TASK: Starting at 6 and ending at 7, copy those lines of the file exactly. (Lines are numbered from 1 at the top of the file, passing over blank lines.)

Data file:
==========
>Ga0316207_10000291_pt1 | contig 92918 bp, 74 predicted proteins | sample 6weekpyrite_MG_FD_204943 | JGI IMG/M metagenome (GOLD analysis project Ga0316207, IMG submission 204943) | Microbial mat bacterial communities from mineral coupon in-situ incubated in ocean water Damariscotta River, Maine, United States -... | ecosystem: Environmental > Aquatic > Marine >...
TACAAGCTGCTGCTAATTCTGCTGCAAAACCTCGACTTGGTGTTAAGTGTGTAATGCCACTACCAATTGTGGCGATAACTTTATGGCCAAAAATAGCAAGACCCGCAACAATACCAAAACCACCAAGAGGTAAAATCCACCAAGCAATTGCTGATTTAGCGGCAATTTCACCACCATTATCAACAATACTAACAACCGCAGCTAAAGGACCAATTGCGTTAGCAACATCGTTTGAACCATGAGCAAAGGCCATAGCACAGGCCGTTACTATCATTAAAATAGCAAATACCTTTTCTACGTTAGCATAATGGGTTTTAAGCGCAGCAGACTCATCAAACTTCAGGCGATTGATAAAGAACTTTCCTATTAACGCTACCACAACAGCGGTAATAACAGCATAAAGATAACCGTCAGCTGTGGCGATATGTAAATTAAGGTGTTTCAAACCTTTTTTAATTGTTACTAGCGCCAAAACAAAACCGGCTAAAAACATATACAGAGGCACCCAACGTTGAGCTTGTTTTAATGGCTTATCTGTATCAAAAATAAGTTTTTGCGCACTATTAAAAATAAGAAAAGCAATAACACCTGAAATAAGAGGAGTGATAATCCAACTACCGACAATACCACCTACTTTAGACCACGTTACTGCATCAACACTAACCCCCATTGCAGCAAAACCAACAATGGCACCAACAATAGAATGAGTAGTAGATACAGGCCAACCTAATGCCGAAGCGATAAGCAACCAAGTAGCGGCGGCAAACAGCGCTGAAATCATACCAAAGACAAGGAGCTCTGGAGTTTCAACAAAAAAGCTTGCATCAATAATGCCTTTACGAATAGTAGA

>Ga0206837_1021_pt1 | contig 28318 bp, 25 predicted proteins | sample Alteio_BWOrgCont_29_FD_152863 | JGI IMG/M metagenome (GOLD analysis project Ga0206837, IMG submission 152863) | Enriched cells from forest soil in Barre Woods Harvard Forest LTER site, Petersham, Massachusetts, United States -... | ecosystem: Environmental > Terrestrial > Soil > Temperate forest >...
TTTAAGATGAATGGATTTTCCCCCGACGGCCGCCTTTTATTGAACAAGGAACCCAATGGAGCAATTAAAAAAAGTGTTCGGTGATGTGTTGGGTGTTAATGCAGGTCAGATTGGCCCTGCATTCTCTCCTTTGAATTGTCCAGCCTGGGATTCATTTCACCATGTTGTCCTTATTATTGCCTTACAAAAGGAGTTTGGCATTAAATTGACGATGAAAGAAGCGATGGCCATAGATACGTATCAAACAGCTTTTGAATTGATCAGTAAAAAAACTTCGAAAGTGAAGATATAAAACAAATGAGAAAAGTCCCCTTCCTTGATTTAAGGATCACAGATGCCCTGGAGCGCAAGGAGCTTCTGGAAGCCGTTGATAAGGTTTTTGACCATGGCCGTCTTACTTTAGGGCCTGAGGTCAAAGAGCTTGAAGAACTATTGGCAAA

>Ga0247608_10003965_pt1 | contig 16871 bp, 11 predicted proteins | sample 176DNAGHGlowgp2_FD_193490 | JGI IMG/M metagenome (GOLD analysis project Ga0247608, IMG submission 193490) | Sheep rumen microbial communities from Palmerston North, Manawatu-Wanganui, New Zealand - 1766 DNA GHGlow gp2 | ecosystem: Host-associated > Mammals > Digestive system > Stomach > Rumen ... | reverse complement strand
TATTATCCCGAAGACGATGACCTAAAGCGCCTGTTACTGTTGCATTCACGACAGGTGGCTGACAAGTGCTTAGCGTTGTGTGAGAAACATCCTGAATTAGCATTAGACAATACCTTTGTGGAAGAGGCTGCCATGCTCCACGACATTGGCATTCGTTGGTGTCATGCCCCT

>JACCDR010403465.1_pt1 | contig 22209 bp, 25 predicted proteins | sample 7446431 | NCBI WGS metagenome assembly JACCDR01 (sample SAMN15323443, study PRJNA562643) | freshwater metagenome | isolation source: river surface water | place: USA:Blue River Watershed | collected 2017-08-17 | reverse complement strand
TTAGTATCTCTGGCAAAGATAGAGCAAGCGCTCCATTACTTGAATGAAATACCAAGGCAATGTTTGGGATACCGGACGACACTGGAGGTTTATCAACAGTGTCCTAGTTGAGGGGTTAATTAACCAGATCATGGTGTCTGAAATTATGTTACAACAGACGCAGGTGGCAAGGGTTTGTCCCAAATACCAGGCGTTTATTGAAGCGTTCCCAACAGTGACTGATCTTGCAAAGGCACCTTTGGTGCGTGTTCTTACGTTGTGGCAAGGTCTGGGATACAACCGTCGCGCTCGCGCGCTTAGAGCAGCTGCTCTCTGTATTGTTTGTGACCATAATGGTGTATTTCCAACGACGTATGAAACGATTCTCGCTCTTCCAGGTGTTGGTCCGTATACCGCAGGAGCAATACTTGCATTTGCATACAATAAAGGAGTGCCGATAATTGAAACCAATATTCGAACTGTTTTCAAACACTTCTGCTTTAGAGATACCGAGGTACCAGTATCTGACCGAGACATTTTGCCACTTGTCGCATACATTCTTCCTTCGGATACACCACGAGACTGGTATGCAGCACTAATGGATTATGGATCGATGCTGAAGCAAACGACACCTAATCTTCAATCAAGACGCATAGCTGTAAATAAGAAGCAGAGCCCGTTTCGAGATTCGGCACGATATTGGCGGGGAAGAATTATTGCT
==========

TATTATCCCGAAGACGATGACCTAAAGCGCCTGTTACTGTTGCATTCACGACAGGTGGCTGACAAGTGCTTAGCGTTGTGTGAGAAACATCCTGAATTAGCATTAGACAATACCTTTGTGGAAGAGGCTGCCATGCTCCACGACATTGGCATTCGTTGGTGTCATGCCCCT

>JACCDR010403465.1_pt1 | contig 22209 bp, 25 predicted proteins | sample 7446431 | NCBI WGS metagenome assembly JACCDR01 (sample SAMN15323443, study PRJNA562643) | freshwater metagenome | isolation source: river surface water | place: USA:Blue River Watershed | collected 2017-08-17 | reverse complement strand